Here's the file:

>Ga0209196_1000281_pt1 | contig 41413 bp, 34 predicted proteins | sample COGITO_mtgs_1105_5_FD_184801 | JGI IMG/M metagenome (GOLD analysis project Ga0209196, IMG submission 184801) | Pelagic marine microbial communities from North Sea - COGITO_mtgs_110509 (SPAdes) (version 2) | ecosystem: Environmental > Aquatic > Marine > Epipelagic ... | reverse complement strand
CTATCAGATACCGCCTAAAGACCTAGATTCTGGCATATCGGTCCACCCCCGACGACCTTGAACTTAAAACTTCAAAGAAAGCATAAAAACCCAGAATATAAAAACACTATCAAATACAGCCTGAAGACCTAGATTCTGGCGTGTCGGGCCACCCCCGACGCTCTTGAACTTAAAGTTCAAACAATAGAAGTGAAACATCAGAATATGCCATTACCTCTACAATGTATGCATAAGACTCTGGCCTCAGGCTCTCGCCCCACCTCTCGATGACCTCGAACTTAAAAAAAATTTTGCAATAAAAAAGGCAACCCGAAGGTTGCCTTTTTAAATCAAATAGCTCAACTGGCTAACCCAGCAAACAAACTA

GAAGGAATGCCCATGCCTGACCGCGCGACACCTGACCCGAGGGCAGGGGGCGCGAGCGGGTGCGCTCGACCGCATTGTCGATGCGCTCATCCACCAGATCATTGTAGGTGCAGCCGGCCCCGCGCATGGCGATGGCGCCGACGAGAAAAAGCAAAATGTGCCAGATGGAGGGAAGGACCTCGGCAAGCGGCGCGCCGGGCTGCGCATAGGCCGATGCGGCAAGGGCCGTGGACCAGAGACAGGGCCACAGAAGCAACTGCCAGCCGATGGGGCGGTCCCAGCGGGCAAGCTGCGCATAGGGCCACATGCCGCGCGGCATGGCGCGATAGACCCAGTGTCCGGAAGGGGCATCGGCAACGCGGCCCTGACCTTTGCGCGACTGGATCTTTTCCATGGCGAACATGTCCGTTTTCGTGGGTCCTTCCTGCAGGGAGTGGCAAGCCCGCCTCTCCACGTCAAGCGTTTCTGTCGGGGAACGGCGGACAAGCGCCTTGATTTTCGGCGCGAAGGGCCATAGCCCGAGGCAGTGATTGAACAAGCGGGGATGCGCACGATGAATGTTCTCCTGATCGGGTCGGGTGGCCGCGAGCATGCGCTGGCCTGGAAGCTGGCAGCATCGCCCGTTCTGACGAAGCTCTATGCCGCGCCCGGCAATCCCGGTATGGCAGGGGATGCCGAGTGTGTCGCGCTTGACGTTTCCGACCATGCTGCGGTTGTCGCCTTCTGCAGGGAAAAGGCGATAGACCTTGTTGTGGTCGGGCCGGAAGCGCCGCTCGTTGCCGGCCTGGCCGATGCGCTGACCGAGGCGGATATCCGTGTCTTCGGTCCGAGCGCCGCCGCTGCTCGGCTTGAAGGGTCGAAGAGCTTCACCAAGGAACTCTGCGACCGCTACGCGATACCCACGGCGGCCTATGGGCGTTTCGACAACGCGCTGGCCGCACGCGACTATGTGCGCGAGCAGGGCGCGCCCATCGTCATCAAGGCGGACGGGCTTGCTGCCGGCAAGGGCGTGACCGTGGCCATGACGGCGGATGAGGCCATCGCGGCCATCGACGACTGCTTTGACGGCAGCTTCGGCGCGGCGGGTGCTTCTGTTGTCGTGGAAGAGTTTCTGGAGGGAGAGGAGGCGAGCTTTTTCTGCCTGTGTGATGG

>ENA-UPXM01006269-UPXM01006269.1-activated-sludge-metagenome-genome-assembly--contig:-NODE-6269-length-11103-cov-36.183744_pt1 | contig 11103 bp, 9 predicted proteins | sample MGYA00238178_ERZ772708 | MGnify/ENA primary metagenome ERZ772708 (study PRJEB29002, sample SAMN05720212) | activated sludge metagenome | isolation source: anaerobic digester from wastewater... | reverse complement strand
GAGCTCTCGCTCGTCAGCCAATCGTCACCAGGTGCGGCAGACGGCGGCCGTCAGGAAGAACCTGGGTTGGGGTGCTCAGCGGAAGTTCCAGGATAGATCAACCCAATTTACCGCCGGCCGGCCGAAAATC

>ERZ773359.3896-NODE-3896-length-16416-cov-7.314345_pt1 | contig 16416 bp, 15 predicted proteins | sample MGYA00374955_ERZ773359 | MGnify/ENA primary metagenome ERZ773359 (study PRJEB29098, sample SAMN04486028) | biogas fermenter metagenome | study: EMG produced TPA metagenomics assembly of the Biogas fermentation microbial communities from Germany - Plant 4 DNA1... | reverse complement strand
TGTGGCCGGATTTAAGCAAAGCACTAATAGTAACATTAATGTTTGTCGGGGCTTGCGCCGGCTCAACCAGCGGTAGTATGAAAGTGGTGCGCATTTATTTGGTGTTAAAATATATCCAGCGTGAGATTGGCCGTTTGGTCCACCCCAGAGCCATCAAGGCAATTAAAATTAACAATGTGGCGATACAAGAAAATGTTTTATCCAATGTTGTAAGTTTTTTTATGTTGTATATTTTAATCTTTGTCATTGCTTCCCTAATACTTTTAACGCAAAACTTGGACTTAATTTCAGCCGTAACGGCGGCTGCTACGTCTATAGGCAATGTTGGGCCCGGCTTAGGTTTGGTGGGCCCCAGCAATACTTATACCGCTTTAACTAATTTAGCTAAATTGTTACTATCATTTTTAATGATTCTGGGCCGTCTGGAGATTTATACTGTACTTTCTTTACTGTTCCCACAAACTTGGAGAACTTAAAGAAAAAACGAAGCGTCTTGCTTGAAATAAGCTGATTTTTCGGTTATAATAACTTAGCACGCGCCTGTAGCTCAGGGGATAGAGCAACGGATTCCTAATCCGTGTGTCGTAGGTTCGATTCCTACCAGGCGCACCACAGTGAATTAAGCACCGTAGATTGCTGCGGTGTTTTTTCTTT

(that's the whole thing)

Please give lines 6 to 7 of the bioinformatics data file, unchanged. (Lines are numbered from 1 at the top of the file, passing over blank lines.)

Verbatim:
>ERZ773359.3896-NODE-3896-length-16416-cov-7.314345_pt1 | contig 16416 bp, 15 predicted proteins | sample MGYA00374955_ERZ773359 | MGnify/ENA primary metagenome ERZ773359 (study PRJEB29098, sample SAMN04486028) | biogas fermenter metagenome | study: EMG produced TPA metagenomics assembly of the Biogas fermentation microbial communities from Germany - Plant 4 DNA1... | reverse complement strand
TGTGGCCGGATTTAAGCAAAGCACTAATAGTAACATTAATGTTTGTCGGGGCTTGCGCCGGCTCAACCAGCGGTAGTATGAAAGTGGTGCGCATTTATTTGGTGTTAAAATATATCCAGCGTGAGATTGGCCGTTTGGTCCACCCCAGAGCCATCAAGGCAATTAAAATTAACAATGTGGCGATACAAGAAAATGTTTTATCCAATGTTGTAAGTTTTTTTATGTTGTATATTTTAATCTTTGTCATTGCTTCCCTAATACTTTTAACGCAAAACTTGGACTTAATTTCAGCCGTAACGGCGGCTGCTACGTCTATAGGCAATGTTGGGCCCGGCTTAGGTTTGGTGGGCCCCAGCAATACTTATACCGCTTTAACTAATTTAGCTAAATTGTTACTATCATTTTTAATGATTCTGGGCCGTCTGGAGATTTATACTGTACTTTCTTTACTGTTCCCACAAACTTGGAGAACTTAAAGAAAAAACGAAGCGTCTTGCTTGAAATAAGCTGATTTTTCGGTTATAATAACTTAGCACGCGCCTGTAGCTCAGGGGATAGAGCAACGGATTCCTAATCCGTGTGTCGTAGGTTCGATTCCTACCAGGCGCACCACAGTGAATTAAGCACCGTAGATTGCTGCGGTGTTTTTTCTTT